Economy, middle-class, bonding on the agenda as Liberal MPs prepare for fall
Caucus retreat will focus on government's big themes - but MPs also have local concerns on their minds
Liberal MPs arrive in Saguenay, Que., today for a caucus retreat where they will prepare for a year of tough choices as the not-so-fledgling government figures out how to make good on its long list of promises.
"(We will) talk about the challenges and the opportunities that come when we are responsible about the trust Canadians placed in us to serve them well in the coming years," Trudeau said Tuesday in Barrie, Ont.
The details of what will take precedence on the fall legislative agenda — beyond vague assertions the middle class will remain a priority — have yet to be shared, but Liberal MPs headed into two days of closed-door meetings that begin in earnest Thursday morning said they hope for substantial discussions on everything from electoral reform to a review of anti-terror legislation.
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"The summer's been really busy and as we prepare ourselves for the House to get back in session, this is an opportunity for us to discuss how the summer has been going, what our constituents have been saying," incoming government House leader Bardish Chagger said in an interview Tuesday.
Liberal MP Francis Scarpaleggia, the national caucus chair, was only slightly more specific as he rhymed off his list of expected topics: the economy, the environment, national security, health care — "the big issues that Canadians are expecting us to continue to move forward on."
The summer caucus meeting comes on the heels of a cabinet retreat in Sudbury, Ont., where the stagnant economy provided the context for a message that the second year in power will require some patience and acceptance of the fact that the government cannot please everyone all of the time.
Voters are not the only ones who want attention from the government.
Liberal MPs return from their summer breaks with local concerns, arising from the numerous town halls cabinet ministers asked them to conduct in their ridings, the canvassing the Liberal party has asked them to keep up and their own ties to the regions.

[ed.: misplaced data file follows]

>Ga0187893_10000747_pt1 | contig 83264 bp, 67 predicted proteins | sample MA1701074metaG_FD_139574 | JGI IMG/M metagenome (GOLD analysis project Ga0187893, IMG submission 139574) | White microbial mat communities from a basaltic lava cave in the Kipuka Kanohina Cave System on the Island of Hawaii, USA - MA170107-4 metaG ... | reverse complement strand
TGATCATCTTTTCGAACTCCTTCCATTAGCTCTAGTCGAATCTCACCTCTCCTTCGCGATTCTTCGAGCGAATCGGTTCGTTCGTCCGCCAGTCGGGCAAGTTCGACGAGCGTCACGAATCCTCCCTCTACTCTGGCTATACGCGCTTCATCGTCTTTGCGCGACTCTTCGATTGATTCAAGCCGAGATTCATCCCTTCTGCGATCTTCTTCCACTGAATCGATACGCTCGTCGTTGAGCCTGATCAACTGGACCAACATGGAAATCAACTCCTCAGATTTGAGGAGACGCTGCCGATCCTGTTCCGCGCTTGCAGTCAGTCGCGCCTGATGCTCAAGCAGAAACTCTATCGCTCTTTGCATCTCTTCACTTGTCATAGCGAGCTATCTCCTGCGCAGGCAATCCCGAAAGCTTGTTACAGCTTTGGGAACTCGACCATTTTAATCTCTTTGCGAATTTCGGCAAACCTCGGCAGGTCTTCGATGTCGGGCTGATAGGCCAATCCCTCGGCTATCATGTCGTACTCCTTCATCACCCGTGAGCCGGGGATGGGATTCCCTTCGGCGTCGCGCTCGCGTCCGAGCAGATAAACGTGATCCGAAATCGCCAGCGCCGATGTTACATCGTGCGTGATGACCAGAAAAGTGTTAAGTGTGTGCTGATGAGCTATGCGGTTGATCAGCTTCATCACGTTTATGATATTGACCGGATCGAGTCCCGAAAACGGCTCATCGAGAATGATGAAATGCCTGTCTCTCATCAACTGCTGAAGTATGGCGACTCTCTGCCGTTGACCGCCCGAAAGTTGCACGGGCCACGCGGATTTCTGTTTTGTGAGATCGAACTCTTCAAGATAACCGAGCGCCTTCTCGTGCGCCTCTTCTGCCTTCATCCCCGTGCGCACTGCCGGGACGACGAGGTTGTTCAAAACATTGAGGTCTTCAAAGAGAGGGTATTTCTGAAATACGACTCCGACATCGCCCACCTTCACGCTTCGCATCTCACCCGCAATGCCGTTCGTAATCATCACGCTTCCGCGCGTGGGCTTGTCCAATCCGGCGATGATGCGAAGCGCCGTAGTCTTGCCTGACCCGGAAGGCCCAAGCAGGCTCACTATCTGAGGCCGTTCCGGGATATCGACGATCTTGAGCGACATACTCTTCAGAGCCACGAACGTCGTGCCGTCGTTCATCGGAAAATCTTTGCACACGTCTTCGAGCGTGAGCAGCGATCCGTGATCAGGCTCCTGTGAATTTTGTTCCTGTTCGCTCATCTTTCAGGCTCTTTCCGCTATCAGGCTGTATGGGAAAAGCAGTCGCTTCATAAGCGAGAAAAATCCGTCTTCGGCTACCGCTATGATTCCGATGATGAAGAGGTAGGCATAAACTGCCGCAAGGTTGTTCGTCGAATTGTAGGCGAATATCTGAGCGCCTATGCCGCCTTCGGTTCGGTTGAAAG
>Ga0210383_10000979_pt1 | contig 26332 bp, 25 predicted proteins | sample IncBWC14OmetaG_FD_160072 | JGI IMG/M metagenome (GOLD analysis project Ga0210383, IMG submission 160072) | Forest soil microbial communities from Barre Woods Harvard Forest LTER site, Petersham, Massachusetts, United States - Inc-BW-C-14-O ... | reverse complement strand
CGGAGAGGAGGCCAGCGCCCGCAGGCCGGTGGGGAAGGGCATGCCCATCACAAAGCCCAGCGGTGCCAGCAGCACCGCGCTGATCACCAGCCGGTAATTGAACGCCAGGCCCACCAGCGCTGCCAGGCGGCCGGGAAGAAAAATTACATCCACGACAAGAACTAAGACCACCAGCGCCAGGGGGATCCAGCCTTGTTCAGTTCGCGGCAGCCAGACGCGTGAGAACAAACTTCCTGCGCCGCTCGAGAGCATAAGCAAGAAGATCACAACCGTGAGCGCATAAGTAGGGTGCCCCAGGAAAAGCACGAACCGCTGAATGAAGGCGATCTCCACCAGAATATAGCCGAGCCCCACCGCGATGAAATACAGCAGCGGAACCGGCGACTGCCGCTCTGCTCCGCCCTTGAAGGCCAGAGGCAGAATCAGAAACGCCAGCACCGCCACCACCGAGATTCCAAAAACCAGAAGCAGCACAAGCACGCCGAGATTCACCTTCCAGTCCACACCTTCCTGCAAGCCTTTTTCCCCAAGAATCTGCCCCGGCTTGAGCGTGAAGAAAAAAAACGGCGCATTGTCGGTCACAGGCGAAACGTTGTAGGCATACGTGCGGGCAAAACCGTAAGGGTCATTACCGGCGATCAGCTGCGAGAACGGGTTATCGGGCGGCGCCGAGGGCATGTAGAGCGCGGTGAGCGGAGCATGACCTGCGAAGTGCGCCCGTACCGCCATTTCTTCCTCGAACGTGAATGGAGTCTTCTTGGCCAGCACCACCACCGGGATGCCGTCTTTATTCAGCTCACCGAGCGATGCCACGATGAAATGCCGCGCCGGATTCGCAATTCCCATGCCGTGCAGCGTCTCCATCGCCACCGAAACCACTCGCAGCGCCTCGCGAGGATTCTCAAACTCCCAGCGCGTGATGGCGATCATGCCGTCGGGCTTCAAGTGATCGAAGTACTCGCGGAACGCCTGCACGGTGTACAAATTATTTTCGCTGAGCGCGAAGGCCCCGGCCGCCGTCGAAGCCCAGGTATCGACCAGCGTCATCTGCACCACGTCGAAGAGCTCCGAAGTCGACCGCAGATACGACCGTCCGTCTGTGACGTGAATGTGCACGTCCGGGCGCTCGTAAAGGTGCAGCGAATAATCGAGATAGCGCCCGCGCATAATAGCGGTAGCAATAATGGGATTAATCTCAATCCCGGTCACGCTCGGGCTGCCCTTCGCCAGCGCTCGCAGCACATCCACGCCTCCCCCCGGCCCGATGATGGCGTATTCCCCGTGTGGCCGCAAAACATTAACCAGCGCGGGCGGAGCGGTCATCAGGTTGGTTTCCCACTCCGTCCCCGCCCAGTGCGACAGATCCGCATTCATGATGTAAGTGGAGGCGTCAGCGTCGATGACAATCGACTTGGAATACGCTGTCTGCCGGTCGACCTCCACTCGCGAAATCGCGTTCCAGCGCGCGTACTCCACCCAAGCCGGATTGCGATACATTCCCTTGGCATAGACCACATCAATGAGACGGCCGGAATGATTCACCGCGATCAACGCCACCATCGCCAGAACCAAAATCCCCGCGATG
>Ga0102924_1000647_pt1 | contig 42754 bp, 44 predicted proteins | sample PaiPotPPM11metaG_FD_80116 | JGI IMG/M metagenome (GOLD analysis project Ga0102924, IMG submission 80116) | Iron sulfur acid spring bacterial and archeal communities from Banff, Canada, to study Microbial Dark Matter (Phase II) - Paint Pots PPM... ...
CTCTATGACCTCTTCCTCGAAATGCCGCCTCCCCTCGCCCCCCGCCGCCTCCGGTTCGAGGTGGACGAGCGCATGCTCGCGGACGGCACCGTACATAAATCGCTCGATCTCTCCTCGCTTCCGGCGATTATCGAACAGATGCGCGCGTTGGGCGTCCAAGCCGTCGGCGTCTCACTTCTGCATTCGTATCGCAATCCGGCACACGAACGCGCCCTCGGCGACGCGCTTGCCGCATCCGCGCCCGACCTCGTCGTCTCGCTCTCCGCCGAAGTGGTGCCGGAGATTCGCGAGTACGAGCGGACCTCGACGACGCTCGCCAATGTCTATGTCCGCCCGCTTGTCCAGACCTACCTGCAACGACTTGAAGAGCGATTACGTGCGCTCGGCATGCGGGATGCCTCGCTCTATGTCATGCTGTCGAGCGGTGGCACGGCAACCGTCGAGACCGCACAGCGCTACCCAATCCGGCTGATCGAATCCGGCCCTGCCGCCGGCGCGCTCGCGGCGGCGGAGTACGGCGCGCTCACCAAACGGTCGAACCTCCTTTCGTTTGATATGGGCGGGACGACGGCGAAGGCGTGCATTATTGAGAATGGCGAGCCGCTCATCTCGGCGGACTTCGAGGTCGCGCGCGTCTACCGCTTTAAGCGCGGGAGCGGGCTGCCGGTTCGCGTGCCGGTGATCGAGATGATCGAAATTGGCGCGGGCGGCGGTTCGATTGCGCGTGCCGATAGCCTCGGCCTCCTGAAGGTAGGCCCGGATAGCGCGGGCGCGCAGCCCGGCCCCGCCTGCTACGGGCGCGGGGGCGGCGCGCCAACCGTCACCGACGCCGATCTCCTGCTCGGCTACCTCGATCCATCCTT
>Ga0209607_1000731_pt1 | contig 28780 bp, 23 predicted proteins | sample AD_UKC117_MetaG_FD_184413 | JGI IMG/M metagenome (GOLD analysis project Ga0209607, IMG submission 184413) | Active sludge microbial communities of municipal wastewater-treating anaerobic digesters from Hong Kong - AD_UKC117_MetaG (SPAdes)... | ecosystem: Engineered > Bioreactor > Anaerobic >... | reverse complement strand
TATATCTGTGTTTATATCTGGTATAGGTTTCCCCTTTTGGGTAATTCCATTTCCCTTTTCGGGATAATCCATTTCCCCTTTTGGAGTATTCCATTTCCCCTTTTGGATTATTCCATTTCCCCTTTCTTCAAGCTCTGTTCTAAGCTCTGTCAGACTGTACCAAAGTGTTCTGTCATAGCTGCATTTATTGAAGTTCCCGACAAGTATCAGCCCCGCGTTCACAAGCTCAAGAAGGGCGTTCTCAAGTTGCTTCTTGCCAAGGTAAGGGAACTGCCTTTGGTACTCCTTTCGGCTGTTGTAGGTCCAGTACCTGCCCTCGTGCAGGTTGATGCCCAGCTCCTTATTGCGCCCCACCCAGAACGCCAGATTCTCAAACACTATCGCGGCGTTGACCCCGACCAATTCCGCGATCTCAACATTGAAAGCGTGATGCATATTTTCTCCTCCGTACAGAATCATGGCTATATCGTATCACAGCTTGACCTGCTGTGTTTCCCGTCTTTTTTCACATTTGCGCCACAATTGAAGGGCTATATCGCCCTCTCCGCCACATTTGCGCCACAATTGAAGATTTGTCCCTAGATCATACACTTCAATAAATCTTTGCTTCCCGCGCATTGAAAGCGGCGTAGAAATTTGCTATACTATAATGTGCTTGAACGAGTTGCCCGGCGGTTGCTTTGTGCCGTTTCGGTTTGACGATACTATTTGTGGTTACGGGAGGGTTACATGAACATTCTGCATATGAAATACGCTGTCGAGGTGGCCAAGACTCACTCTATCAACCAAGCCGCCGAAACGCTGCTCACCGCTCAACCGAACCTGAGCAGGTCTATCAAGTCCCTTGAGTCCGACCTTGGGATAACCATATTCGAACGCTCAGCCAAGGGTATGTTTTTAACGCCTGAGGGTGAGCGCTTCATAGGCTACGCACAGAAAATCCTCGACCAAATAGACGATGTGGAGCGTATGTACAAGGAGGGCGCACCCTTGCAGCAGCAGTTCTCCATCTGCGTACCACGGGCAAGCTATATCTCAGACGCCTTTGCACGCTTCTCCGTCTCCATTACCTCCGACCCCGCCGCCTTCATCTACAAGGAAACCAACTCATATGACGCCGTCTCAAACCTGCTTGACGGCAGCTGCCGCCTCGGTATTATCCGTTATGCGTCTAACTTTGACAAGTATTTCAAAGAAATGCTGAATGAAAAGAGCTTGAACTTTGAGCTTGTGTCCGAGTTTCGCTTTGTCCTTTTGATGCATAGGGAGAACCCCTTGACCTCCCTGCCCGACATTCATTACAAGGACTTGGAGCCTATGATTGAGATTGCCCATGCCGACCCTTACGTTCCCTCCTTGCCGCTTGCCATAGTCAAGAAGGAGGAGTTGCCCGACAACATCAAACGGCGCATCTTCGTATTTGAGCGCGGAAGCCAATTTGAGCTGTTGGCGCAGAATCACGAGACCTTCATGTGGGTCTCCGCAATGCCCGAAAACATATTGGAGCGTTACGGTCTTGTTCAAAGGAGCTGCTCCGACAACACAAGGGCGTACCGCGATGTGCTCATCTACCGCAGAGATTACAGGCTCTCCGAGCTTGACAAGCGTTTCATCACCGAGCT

The question of what to do about Bombardier, for example, will undoubtedly come up during a breakout gathering of the Quebec caucus, where Liberal MP Alexandra Mendes said support for a bailout is pretty well unanimous, so long as the conditions are in the best interest of Canada.
"We are waiting with bated breath to see what is finally decided," Mendes said.
The new Supreme Court of Canada appointments process and whether it will mean the Liberal government breaks with the convention of appointing a judge from the Atlantic region to replace retiring Nova Scotia Justice Thomas Cromwell, will likely be a hot topic for the 32 East Coast MPs.
Trudeau makes changes
The talk of staying the course also comes amidst some recent changes, including a big one which moved Chagger into the job formerly held by Fisheries Minister Dominic LeBlanc.
The Liberals had a tough time getting their legislative agenda on track this spring — helping to create a bitterly partisan atmosphere which played a role in the so-called "elbowgate" controversy in May. The choice of Chagger, a rookie MP, is seen as a way to bring down the temperature.
The hiring of Mark Kennedy, a veteran political journalist for the Ottawa Citizen, as the communications adviser for parliamentary affairs and democratic reform, a role he took on quietly in the Prime Minister's Office last month, is another move meant to help the government stay focused on its mandate.
The hard work will also come with some time for MPs to reconnect after a summer away from Parliament Hill, or even get to know each other for the first time.
"The caucus is a team and to be even more efficient it's important that caucus members know each other, that they bond and can relate," said Trudeau spokesman Olivier Duchesneau.